Leaders from international, national, and local organizations call on Governor Kate Brown to stop surveillance of communities opposing the Jordan Cove LNG export project.
September 27, 2019
Over 45 leaders from international, national, and Oregon-based organizations sent a letter to Governor Kate Brown calling on her to protect the civil liberties of her constituents by withdrawing all Oregon resources and participation in the current surveillance of Jordan Cove LNG opposition. Read the letter online here.
Their request is in response to recent reporting from The Guardian uncovering the potentially illegal surveillance of communities opposing the Jordan Cove LNG export terminal and fracked gas pipeline.
We are asking that you stand up for free speech, existing jobs in fishing and crabbing, landowner and Tribal rights, clean water, fire prevention, public safety, and climate action and that you put a stop to this kind of surveillance on your watch.
The article shows that the so-called South Western Oregon Joint Task Force (SWOJTF) includes the Oregon State Police (OSP), FBI, the Bureau of Land Management, the Department of Justice (DoJ), the U.S. Forest Service, various Oregon municipal police and sheriff’s departments including Coos County sheriffs and a Portland Police Bureau officer, and a partisan national political consultant, and that these agencies are coordinating with Pembina, the Canadian company proposing the Jordan Cove project.
Through this task force, the State of Oregon and other agencies have been, at a minimum, monitoring social media posts and public emails by concerned community members and organizations. As the ACLU of Oregon has pointed out, monitoring and compiling information about Oregonians’ political or social views, activities, or associations violates Oregon law.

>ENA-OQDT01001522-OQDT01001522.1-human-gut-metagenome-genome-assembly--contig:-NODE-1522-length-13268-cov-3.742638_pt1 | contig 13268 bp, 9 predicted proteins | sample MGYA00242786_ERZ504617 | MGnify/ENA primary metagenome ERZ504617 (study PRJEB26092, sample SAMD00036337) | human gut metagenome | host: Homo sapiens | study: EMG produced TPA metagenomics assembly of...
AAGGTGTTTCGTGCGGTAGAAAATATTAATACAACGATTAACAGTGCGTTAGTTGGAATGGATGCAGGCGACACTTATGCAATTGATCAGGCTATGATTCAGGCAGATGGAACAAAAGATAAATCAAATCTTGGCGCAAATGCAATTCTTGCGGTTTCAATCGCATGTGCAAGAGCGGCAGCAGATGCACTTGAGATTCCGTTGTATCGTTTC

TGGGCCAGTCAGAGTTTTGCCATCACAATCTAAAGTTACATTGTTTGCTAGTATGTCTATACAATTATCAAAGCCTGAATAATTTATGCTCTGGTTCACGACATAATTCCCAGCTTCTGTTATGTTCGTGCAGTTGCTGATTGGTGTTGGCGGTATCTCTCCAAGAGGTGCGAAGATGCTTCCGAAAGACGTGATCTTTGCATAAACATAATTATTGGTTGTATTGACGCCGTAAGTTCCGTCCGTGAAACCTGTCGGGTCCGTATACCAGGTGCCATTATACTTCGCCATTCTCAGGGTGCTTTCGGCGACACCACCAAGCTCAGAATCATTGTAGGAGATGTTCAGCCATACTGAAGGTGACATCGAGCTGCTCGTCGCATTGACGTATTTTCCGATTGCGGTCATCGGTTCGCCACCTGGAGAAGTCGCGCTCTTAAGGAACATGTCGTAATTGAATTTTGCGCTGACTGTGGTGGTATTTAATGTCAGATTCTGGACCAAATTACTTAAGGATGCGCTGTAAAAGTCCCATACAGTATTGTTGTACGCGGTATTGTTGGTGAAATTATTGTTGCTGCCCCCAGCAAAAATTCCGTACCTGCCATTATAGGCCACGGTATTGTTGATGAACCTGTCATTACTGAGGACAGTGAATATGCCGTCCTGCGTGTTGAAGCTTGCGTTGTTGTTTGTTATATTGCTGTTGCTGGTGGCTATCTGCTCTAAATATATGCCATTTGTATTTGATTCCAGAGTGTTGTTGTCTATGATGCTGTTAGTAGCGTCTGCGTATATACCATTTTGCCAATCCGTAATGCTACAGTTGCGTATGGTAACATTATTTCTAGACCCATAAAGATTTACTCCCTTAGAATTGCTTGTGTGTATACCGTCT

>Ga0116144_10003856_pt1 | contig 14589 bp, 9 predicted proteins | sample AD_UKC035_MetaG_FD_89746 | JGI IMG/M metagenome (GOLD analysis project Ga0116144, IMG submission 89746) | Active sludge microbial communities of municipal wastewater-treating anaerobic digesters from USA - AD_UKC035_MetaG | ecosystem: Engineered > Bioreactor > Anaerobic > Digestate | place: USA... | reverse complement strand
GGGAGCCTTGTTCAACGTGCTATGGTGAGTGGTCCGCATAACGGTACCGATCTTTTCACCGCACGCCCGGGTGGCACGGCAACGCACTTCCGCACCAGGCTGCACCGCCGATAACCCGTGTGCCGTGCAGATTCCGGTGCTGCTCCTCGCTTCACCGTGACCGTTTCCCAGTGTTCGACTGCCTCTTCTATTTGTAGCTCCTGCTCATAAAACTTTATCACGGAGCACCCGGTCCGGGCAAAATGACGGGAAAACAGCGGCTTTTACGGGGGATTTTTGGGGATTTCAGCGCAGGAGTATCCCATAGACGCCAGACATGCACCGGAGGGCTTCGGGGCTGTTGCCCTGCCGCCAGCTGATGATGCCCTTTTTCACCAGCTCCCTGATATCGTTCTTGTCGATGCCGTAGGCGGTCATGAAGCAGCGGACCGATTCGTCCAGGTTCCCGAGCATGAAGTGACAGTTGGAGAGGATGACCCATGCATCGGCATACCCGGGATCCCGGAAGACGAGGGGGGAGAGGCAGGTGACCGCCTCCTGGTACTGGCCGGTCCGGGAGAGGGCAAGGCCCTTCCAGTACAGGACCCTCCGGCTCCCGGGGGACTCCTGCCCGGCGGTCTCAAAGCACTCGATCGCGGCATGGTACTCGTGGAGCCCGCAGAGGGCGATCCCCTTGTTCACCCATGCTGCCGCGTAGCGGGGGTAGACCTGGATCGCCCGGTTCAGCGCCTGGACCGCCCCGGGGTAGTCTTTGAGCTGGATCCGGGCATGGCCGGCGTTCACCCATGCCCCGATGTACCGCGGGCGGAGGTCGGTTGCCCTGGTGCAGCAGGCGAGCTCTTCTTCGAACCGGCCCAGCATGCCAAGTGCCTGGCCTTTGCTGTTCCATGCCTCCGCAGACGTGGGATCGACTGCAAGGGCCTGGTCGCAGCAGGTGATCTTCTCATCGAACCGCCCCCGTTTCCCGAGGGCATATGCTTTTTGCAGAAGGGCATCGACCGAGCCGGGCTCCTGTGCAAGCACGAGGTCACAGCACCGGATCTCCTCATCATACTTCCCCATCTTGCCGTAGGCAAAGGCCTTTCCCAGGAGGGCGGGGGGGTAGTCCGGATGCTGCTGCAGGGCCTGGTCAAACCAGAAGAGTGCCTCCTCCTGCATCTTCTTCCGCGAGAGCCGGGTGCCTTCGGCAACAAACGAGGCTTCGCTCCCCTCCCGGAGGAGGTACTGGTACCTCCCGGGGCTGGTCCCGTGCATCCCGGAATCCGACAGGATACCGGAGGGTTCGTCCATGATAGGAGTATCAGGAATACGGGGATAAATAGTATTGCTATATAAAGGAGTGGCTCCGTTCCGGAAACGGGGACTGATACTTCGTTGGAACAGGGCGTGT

We ask that you protect the civil liberties of your constituents by withdrawing all Oregon resources and participation in the SWOJTF immediately.
We also ask that you publicly call for disbanding the SWOJTF and end the involvement of state employees in surveilling Oregonians who have expressed their concerns about the threat of drinking water degradation, loss of existing fishery and tourism jobs, property seizure via eminent domain, pipeline accidents and explosions, major dredging in Coos Bay, and the huge greenhouse gas footprint of Pembina’s Jordan Cove LNG project.
Signatories of the letter include Honor the Earth Executive Director Winona LaDuke, founder of 350.org Bill McKibben, the Oregon League of Conservation Voters, the Oregon Chapter of the Sierra Club, Oregon Physicians for Social Responsibility, the Coos Bay Chapter of the Surfriders Foundation, and more than 40 other organizations.
The letter also asks Governor Kate Brown to stand up existing jobs in fishing and crabbing, landowner and Tribal rights, clean water, fire prevention, public safety, and climate action by putting a stop to the Jordan Cove LNG export project by denying state permits for the fossil fuel export proposal.
“Impacted landowners, tribal members, small business owners, youth, and more have been working to protect our homes, water, and climate from the Jordan Cove LNG export project for over 15 years. It is absurd that public agencies in Oregon are using potentially illegal surveillance to try to stifle the voices of the southern Oregonians who would be impacted by this project,” said Hannah Sohl, Executive Director of Rogue Climate. “This letter should send a clear message to Governor Kate Brown that Oregon public agencies should be working to stop Jordan Cove LNG, not working hand in hand with Pembina to steamroll southern Oregonians.
The Jordan Cove LNG export project consists of a proposed 36-inch diameter, 229-mile fracked gas pipeline through Southern Oregon and an export terminal in Coos Bay where the gas would be liquefied and put on tankers for export. The pipeline would harm hundreds of waterways, including the Klamath, Rogue, Umpqua, Coquille, and Coos Rivers and the public drinking water of over 150,000 people.
The pipeline also threatens hundreds of landowners with eminent domain, the traditional territories and cultural resources of local Tribes, and would increase wildfire risk in some of Oregon’s most wildfire prone forests.
Dredging required for the export terminal would put existing jobs in commercial fishing, crabbing, and tourism at risk. The terminal alone would also become the largest source of climate pollution in Oregon.
This spring the Oregon Department of Environmental Quality released a 200-page denial of the 401 Clean Water Act certification for Jordan Cove LNG. The Canadian fossil fuel corporation, Pembina, cannot move forward without this key permit.